Tesla Employee

18th November 2021, Kathmandu

Botnets and banking trojans are two types of malware. According to the latest World Risk Index from security researcher Examine Level, Trickbot remained the most frequent malware infecting enterprises worldwide over the previous month.

The list ranks ten viruses that attacked businesses during that time period, stealing financial information, account credentials, personally identifying information, and more. This is a list of the ten most dangerous ‘viruses’ that have harmed businesses all across the world during this time period.

Trickbot: Banking virus

Hackers are continually updating Trickbot, a Botnet and Banking Trojan, with new functionality and distribution ways.

XMRig: Mines cryptocurrency

XMRig is an open-source CPU mining software tool that is used to mine the Monero cryptocurrency, as the name implies. It was originally discovered in the wild in May of 2017.

Remcos: Spreads through malicious Microsoft Workplace paperwork

Remcos made their first appearance in the wild in 2016. Remcos spreads via malicious Microsoft Office documents attached to spam emails, and it’s meant to get beyond Microsoft Windows UAC protection with high-level privileges.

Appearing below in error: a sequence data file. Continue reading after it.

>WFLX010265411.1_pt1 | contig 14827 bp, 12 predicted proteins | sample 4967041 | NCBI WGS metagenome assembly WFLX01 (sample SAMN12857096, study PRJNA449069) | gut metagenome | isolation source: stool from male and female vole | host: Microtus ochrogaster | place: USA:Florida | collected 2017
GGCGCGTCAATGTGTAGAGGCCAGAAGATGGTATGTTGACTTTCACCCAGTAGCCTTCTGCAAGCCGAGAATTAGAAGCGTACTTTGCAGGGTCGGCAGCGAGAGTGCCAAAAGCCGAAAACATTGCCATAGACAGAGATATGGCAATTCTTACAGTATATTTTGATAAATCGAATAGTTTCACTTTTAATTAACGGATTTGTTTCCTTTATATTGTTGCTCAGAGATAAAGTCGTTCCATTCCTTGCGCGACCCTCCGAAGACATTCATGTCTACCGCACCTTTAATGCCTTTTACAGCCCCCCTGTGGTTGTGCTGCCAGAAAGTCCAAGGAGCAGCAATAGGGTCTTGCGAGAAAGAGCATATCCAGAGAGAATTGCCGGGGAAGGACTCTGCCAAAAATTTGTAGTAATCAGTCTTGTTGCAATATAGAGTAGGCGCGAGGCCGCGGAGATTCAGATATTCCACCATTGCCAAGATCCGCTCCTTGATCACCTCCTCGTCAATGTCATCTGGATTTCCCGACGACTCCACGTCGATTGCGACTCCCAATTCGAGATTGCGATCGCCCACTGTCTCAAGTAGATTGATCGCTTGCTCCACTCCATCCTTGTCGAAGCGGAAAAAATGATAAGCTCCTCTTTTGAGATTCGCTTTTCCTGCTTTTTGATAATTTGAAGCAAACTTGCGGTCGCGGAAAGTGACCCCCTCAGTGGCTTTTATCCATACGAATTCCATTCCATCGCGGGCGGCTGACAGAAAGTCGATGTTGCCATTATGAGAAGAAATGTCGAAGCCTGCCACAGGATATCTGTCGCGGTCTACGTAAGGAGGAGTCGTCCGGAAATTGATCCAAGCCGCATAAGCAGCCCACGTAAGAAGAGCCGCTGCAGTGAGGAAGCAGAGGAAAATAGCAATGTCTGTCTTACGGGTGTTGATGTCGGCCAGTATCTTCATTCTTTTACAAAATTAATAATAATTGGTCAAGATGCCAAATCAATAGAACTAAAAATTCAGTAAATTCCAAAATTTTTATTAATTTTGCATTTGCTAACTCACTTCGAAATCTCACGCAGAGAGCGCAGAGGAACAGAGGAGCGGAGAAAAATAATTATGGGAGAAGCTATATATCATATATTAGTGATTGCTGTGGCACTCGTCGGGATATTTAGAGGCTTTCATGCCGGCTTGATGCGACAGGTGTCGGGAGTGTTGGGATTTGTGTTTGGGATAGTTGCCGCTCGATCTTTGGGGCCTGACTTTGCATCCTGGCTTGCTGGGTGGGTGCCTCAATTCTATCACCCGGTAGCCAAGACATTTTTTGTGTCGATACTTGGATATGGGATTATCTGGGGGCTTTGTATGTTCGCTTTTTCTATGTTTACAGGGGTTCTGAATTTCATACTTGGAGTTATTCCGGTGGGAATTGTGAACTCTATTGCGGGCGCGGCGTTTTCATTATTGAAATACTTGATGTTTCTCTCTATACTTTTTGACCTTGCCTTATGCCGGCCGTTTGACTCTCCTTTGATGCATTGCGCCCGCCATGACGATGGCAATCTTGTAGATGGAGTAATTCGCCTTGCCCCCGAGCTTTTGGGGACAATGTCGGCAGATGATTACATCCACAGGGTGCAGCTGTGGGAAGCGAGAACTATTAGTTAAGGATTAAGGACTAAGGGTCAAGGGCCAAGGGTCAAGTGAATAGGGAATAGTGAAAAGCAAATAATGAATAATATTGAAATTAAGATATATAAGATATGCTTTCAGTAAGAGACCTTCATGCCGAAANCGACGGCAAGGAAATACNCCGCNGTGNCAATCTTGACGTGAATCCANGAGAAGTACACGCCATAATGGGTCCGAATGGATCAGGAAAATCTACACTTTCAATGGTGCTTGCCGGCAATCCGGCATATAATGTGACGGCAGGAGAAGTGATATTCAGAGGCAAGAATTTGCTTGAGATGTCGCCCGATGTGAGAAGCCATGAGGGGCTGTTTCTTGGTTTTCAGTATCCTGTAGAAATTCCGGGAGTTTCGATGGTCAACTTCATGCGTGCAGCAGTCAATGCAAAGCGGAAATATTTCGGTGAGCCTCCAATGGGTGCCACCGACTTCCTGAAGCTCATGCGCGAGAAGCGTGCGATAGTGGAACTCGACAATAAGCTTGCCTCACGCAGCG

Glupteba: Spreads by means of a browser, router

Glupteba is a backdoor that quickly evolved into a botnet. It spreads using BitCoin lists, has browser stealer features, and is a router exploiter.

Tofsee: Used to launch DDoS attacks, send spam emails, and mine cryptocurrency

Tofsee is a backdoor Trojan that has been active since at least 2013. Tofsee is used to launch DDoS attacks, send spam emails, and mine cryptocurrency, among other things.

Ramnit: Steals banking credentials, FTP passwords

Ramnit is a banking Trojan that steals banking credentials, FTP passwords, session cookies, and other sensitive data.

Agent Tesla: Works as keylogger and knowledge stealer

Agent Tesla is a keylogger and information thief capable of monitoring and collecting the victim’s keyboard input, system keyboard, screenshots, and exfiltrating credentials for a variety of software installed on the victim’s workstation (together with Google Chrome, Mozilla Firefox, and the Microsoft Outlook e-mail consumer).

Ursnif: Targets the Home windows platform

Ursnif is a Trojan horse that attacks the Windows operating system. It steals data from the Verifone POS (Point-of-Sale) cost software package. It connects to a remote server to upload the data and get directions.

Formbook: Takes screenshots and steals credentials from web browsers

Formbook is a data thief that harvests credentials from a variety of web browsers, takes screenshots, displays, and logs keystrokes, and may retrieve and execute records based on its C&C commands.

Nanocore: Aims for Windows-based gadgets

NanoCore is a RAT (Remote Access Trojan) that was first discovered in the wild in 2013. It is developed to attack the Windows operating system. All variants include base plugins and functions such as display screen seizing, cryptocurrency mining, remote desktop administration, and camera session stealing.


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